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What's Happening Now

March 29, 2013 7:02 pm

In addition to providing consumers the tools they need to accurately record their PGDH, ONC should evaluate the reasons why a patient would not provide accurate information in any case.
For example, a patient who has health insurance through an employer, which includes incentives for participating in “wellness programs”, may not be willing to share all relevant health data. They may simply want to benefit from lower premiums used to incentivize participation. However, it may be that employees believe that not participating in “wellness programs” indicates health issues, so they don’t really see themselves having much of a choice.
Patients may also believe, based on evidence easily found online, that their employers can access their PGHD on from the data aggregators… more »

…associated with the health plan or other sources, e.g., credit reporting entities. Patients may fear that their employers as well as other entities such as workers compensation, disability, and life insurers or their credit card issuers and mortgage lenders may use this information when making decisions about this patient.
There are likely other examples of pragmatic reasons that a patient might not provide accurate information through patient tools or to their providers for incorporation into an EHR. Similar reasons might prompt a patient to pay for services and prescriptions out of pocket to avoid, e.g., data mining of their health information being used for purposes to which they did not consent. (Unfortunately, the logistics for a consumer to exercise this right will likely make it infeasible to exercise – an example of patient “disempowerment”.)
Having outlined the problem, here’s the requested action item: ONC should find mechanisms to ensure that PGHD will be used appropriately, and with patient knowledge, authorization, and consent as required by law. « less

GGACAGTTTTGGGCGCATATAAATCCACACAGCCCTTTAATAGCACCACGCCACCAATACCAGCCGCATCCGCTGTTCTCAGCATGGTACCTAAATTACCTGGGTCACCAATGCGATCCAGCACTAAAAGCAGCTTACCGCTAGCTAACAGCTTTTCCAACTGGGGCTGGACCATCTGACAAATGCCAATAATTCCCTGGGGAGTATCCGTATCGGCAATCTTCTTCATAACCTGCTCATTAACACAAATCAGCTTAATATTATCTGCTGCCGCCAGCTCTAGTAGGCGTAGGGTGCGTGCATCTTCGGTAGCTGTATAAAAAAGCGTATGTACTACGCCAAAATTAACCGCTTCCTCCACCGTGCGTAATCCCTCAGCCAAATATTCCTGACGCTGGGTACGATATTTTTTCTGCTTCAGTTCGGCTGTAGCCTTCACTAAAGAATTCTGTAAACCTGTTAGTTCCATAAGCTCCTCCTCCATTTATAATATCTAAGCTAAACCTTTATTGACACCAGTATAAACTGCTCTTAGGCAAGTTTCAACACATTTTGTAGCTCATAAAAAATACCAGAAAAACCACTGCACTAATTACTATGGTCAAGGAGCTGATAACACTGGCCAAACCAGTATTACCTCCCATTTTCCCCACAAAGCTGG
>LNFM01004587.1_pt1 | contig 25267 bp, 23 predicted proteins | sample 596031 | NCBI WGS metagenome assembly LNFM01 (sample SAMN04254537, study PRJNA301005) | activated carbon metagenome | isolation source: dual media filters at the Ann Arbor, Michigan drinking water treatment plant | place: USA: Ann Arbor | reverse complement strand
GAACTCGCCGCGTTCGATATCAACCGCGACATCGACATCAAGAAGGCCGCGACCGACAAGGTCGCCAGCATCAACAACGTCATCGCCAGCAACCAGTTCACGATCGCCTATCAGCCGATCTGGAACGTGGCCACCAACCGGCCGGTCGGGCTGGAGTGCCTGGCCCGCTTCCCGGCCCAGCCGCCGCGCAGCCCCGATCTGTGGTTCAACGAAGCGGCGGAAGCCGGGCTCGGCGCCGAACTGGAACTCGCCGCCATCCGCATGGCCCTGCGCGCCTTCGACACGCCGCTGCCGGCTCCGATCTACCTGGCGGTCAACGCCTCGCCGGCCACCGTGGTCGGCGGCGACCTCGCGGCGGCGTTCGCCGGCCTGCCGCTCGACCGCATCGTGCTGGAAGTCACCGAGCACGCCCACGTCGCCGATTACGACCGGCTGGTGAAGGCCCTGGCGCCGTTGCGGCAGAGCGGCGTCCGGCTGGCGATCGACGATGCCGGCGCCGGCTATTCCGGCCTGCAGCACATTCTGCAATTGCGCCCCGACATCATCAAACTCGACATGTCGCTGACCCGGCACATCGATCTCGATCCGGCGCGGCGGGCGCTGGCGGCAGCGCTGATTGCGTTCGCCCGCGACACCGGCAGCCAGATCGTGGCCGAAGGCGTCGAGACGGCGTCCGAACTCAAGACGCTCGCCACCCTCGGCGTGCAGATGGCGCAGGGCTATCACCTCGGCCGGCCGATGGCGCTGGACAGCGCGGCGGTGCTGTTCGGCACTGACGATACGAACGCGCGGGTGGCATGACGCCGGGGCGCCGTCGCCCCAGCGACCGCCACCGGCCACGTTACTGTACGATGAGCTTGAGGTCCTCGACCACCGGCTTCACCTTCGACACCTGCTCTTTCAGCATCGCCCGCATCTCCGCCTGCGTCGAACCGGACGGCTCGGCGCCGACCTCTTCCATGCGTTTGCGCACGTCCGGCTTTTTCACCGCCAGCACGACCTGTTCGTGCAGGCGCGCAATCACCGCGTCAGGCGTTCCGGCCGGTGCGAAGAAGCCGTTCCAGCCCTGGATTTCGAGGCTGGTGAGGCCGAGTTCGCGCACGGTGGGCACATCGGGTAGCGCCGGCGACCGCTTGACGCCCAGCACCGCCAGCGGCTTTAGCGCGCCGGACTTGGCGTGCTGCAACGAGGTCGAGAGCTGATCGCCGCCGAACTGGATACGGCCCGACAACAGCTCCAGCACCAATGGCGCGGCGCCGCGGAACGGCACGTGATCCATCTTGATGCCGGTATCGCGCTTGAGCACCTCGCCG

March 30, 2013 1:32 am

In order to meet jherbert’s challenge to convince patients that they should have no control over their “de-identified” health records, ONC could attempt to convince patients that all the scientific literature on the ease with which de-identified information can be re-identified is fallacious.
Compensating patients who wish to contribute de-identified information to the research community, which is well compensated for their efforts, might prompt some patients to agree to this. ONC could conduct an economic analysis on this approach to determine whether the price that researchers are willing to pay is sufficient for patient participation. However, arguing that patients should have an altruistic interest in furthering research, which isn’t demonstrably altruistic in… more »

…its contributions to improving overall health of their communities, may be a “hard sale”.
Unfortunately, in many cases, even getting on the candidate list for a clinical trial, which may not even exist yet, a patient has to agree to disclose all health information (no guarantees of de-identification) into the future to all entities involved in the research community in which a current (or future) clinical trial is being conducted.
So the question of how to convince patients that they don’t own their de-identified health information may be moot due to the research community’s “contract of adhesion” approach to forcing authorized disclosure of the patient’s health information. Interesting that this approach is similar to that used by insurers who are not governed by HIPAA. « less
March 30, 2013 12:13 pm

Welcome to Planning Room, curious and thank you for your comment. Ensuring that consumers have adequate access to, and control of, their health information is an important goal of the ONC.

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